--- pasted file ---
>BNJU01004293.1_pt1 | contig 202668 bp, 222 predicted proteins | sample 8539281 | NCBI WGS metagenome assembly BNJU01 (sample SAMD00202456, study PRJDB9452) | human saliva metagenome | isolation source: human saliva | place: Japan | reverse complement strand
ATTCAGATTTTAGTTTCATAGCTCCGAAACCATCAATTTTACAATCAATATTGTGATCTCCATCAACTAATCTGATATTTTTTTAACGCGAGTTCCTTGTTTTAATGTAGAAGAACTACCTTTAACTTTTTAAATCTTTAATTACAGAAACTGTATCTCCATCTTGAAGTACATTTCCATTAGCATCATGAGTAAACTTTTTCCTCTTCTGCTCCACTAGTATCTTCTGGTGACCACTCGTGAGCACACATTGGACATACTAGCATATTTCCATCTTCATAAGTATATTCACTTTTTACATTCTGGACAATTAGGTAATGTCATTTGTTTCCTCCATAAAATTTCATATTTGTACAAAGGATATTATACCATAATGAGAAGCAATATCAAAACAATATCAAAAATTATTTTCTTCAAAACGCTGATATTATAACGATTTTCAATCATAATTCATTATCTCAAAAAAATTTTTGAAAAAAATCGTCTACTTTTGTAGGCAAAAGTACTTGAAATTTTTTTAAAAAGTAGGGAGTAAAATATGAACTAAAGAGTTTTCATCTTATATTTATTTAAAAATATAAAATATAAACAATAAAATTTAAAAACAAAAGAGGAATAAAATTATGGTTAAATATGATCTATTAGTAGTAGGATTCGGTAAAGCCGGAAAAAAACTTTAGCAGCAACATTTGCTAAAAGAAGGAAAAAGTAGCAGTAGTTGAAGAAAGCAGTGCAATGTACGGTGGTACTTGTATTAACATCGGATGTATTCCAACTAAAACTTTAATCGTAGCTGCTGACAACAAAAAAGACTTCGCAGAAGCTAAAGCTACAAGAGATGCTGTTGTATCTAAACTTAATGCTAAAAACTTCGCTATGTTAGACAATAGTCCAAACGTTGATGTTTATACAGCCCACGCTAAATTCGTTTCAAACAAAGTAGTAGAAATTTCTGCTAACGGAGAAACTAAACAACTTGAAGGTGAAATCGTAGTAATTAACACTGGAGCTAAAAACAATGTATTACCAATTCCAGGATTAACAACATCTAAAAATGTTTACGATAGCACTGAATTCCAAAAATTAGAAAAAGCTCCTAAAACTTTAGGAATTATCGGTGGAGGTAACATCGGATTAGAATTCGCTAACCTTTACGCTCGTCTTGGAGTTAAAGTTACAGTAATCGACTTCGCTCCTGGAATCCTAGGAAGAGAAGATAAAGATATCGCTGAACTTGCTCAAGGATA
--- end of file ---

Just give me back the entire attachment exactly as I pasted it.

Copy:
>BNJU01004293.1_pt1 | contig 202668 bp, 222 predicted proteins | sample 8539281 | NCBI WGS metagenome assembly BNJU01 (sample SAMD00202456, study PRJDB9452) | human saliva metagenome | isolation source: human saliva | place: Japan | reverse complement strand
ATTCAGATTTTAGTTTCATAGCTCCGAAACCATCAATTTTACAATCAATATTGTGATCTCCATCAACTAATCTGATATTTTTTTAACGCGAGTTCCTTGTTTTAATGTAGAAGAACTACCTTTAACTTTTTAAATCTTTAATTACAGAAACTGTATCTCCATCTTGAAGTACATTTCCATTAGCATCATGAGTAAACTTTTTCCTCTTCTGCTCCACTAGTATCTTCTGGTGACCACTCGTGAGCACACATTGGACATACTAGCATATTTCCATCTTCATAAGTATATTCACTTTTTACATTCTGGACAATTAGGTAATGTCATTTGTTTCCTCCATAAAATTTCATATTTGTACAAAGGATATTATACCATAATGAGAAGCAATATCAAAACAATATCAAAAATTATTTTCTTCAAAACGCTGATATTATAACGATTTTCAATCATAATTCATTATCTCAAAAAAATTTTTGAAAAAAATCGTCTACTTTTGTAGGCAAAAGTACTTGAAATTTTTTTAAAAAGTAGGGAGTAAAATATGAACTAAAGAGTTTTCATCTTATATTTATTTAAAAATATAAAATATAAACAATAAAATTTAAAAACAAAAGAGGAATAAAATTATGGTTAAATATGATCTATTAGTAGTAGGATTCGGTAAAGCCGGAAAAAAACTTTAGCAGCAACATTTGCTAAAAGAAGGAAAAAGTAGCAGTAGTTGAAGAAAGCAGTGCAATGTACGGTGGTACTTGTATTAACATCGGATGTATTCCAACTAAAACTTTAATCGTAGCTGCTGACAACAAAAAAGACTTCGCAGAAGCTAAAGCTACAAGAGATGCTGTTGTATCTAAACTTAATGCTAAAAACTTCGCTATGTTAGACAATAGTCCAAACGTTGATGTTTATACAGCCCACGCTAAATTCGTTTCAAACAAAGTAGTAGAAATTTCTGCTAACGGAGAAACTAAACAACTTGAAGGTGAAATCGTAGTAATTAACACTGGAGCTAAAAACAATGTATTACCAATTCCAGGATTAACAACATCTAAAAATGTTTACGATAGCACTGAATTCCAAAAATTAGAAAAAGCTCCTAAAACTTTAGGAATTATCGGTGGAGGTAACATCGGATTAGAATTCGCTAACCTTTACGCTCGTCTTGGAGTTAAAGTTACAGTAATCGACTTCGCTCCTGGAATCCTAGGAAGAGAAGATAAAGATATCGCTGAACTTGCTCAAGGATA